When the Board of Aldermen voted in May to spend $1.6 million to buy a parcel of land on North Street, members of the city’s golf commission backed the decision. In fact, members of the commission that oversees the city-owned Orchards Golf Course supported the decision with $161,000 from a fund fed by golf fees.

In return, the commission would like a bit of that new city land to augment the golf course.

George Amato, vice chairman of the golf commission, spoke during the aldermen’s meeting in May, pointing out that the commission supported buying the land, which is adjacent to the golf course, when it was up for sale several years ago. The city didn’t buy it then, and Amato encouraged the city to buy it now. He also pointed out the golf commission is interested in getting a piece of the property.

Dan Worroll, another member of the golf commission, confirmed recently that the commission is still hoping to get a portion of the new property to extend some of the holes at the city-owned golf course.

Mayor Ben Blake said the city expects to close the deal on the purchase of 701 North Street this month, but other than the fact that the land will be added to Milford’s collection of open space, there are no plans yet for the exact use of the property.

The nine-hole executive Orchards golf course is located on Kozlowski Road, across from Eisenhower Park. The golf course opened in 1997: The city built it with money it got when the Iroquois Pipeline was run through the city. This was formerly an apple orchard, and trees line the course.

The course is owned by the city and managed by Tournament Turf Care. A municipal enterprise, the course is maintained and operated through funds it raises. Funds that the course generated recently paid for a number of upgrades, including the construction of a new all purpose room at the clubhouse building.

Worroll said the commission wouldn’t look to add more holes to the 9-hole course if granted permission to extend the borders onto a portion of the new city land, but rather to make some of the holes longer.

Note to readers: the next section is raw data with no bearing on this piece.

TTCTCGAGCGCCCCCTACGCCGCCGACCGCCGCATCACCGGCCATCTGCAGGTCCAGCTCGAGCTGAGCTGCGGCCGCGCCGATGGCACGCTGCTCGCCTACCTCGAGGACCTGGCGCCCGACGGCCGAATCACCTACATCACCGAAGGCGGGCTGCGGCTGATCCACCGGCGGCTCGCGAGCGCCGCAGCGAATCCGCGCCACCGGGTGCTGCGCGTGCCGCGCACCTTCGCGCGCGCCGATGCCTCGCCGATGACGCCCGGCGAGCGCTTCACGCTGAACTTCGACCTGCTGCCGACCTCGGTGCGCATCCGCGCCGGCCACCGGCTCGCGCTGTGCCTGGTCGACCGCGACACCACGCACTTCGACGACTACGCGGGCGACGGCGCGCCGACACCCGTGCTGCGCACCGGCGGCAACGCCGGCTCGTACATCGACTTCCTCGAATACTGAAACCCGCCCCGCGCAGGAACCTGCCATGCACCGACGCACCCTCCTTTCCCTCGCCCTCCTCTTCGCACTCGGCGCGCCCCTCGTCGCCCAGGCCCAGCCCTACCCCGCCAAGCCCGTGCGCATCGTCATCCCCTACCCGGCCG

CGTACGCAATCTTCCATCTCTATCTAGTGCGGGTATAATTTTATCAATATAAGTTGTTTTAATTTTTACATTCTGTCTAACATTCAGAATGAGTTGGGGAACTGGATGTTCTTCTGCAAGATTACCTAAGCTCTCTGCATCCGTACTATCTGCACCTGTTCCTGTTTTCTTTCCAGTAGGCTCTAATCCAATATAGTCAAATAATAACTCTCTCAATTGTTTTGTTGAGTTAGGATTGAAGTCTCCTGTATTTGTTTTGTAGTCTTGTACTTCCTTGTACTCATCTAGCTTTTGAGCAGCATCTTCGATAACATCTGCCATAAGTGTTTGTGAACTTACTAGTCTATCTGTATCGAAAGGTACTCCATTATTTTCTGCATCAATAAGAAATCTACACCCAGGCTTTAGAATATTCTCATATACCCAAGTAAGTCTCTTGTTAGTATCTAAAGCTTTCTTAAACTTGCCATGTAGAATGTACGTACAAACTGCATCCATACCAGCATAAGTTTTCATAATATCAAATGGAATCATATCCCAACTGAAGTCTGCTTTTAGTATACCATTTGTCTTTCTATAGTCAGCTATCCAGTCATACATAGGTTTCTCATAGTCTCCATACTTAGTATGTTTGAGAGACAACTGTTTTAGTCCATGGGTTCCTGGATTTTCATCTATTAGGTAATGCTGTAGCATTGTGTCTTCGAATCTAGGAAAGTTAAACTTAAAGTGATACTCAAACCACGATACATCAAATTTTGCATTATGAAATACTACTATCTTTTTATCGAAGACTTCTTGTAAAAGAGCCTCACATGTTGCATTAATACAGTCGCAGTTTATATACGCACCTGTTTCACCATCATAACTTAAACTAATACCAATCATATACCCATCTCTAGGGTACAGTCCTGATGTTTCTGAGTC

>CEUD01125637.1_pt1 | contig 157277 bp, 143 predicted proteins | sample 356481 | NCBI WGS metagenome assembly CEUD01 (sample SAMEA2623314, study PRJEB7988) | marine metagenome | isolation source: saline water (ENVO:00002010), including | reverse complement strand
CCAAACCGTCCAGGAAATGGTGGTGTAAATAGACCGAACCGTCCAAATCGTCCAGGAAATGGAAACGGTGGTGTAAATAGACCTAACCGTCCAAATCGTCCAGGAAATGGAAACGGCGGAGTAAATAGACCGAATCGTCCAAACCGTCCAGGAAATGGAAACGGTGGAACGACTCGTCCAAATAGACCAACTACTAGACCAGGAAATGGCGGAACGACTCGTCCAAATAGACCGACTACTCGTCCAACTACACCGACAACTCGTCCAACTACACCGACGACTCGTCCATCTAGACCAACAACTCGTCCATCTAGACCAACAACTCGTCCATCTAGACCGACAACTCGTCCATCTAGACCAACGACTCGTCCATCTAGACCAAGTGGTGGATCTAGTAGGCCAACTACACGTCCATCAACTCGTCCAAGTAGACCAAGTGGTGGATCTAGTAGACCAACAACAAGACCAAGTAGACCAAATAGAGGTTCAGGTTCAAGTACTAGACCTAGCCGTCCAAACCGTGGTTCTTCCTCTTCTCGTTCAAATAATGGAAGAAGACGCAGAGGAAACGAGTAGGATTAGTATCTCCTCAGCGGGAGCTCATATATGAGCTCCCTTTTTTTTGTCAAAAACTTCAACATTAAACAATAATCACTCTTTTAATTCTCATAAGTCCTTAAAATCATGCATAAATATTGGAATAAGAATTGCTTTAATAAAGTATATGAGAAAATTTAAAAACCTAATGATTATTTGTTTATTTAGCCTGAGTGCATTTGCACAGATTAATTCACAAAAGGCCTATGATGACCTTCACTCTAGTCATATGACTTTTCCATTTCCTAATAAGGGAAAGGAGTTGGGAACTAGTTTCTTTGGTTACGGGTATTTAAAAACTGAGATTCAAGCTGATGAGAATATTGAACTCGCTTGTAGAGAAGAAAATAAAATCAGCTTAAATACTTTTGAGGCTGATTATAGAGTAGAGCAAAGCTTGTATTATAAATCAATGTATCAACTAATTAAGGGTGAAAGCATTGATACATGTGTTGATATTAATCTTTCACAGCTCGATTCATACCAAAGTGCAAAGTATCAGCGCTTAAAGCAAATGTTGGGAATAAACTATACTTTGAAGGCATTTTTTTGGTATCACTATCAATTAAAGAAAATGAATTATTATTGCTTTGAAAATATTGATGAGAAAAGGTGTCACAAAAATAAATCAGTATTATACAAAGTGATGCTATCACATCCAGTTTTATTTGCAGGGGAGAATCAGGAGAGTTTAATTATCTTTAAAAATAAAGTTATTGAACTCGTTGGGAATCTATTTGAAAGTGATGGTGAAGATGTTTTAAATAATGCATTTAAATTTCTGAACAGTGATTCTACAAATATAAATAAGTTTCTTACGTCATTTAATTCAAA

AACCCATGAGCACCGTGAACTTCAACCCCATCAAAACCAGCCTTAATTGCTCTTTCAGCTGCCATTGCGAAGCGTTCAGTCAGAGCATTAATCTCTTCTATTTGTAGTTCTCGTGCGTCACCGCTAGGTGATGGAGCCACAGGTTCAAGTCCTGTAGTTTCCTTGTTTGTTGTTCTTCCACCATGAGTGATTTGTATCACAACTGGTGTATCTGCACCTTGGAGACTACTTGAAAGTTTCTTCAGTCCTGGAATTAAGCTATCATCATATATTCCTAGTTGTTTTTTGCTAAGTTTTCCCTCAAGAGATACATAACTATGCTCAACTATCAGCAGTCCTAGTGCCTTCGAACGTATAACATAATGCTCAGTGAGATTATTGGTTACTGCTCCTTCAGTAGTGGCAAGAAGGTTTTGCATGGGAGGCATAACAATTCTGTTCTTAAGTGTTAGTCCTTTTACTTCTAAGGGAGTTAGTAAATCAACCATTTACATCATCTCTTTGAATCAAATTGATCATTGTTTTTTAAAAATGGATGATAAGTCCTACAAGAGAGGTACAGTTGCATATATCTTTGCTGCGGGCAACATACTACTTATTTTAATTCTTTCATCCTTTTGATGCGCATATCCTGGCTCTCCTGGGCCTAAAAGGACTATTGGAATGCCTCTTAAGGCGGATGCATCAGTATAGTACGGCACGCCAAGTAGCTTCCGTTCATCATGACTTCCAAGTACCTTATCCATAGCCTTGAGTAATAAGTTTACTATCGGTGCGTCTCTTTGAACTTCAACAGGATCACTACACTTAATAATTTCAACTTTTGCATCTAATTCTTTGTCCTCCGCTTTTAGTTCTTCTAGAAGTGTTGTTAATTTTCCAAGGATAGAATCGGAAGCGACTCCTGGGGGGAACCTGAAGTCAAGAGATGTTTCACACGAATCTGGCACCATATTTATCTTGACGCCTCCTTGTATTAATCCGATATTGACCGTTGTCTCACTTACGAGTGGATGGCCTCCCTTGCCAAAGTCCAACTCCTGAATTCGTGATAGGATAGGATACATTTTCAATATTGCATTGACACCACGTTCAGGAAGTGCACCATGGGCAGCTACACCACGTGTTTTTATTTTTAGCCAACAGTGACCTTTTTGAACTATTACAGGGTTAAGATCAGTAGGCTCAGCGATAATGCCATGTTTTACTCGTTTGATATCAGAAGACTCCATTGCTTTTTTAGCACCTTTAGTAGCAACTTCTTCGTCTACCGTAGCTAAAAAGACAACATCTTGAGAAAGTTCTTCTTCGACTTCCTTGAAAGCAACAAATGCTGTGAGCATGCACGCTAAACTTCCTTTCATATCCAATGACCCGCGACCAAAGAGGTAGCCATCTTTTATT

He envisions lengthening several of the holes along the southern part of the course, where the Orchards abuts the property at 701 North Street.

“If you hit your ball too far it could go into the other fairway,” Worroll said as he stood near Hole 5 on a recent day. If some of the holes along the western and southern portion of the course were lengthened, that would be less likely to happen, he added.

Vickie Fabrizio, CFO for Tournament Turf Care, said she thinks customers would be happy to see some of the holes longer, and Tim Mars, who oversees maintenance of the grounds, agreed.

“I’d lengthen the course a little bit,” Mars said. “I think we’d get a different caliber of golfer.”

Carlos Smith, who plays at The Orchards about four times a week, said extending some of the holes is “a great idea.”

The options for expanding the course are limited by the location of a house on the property at 701 North Street, said Golf Commission Chairman Richard Austin. Regardless, Austin sees potential to adding to the course and would like to see that happen.

Austin, a former warden in the Borough of Woodmont never known to mince words, said,  “Yes, we’re entitled to some of the land. At least we want a chair at the table when they decide.”

The city tapped into a number of open space accounts when it voted to buy the 701 North Street parcels:

In addition to the $161,000 from the Orchard Golf Course, $430,000 will come from an open space account funded from the sale of the rear of the Downs house on North Street; $27,000 from a Mondo Pond Beaverbrook account funded through an Iroquois gas line grant.

Another $269,000 will come from an open space fund that developers pay into, and  $279,000 will come from a Beaverbrook upkeep fund.

Another $150,000 will come from a blighted property line item, which represents liens paid on blighted properties, and another $75,000 will come from a sustainability conservation fund, and $209,000 will come from the city’s undesignated fund balance.

Mayor Ben Blake and Democrats pointed out in May that only the $209,000 from the undesignated account represents actual taxpayer dollars, and they said that could be recouped if the city were to break the parcel into pieces and sell part of it.

The lot is 6.98 acres, and while Democrats say the city didn’t decide to buy the land to stop a housing development, it is true that the purchase did put an end to plans to create a 63-house community with an affordable component on the property.

The current owner is Stone Preserve LLC, of 500 Boston Post Road, Milford, of which Arnold Peck is the manager. Stone Preserve applied in August 2014 for a conventional five-lot subdivision on the seven-acre property, and then withdrew that application in October 2014.

In January 2015, Stone Preserve applied to the Inland-Wetlands Agency for a review of plans calling for a 63-house community with an affordable component under the 8-30g law, and then withdrew those plans in May 2015.

The developer bought the land for $950,000 in July 2013. The current city assessment is $1.36 million.

There is a historic house on the site, as well as “excellent” barns, which are featured on the Connecticut Barns website, according to Former City Historian Richard Platt.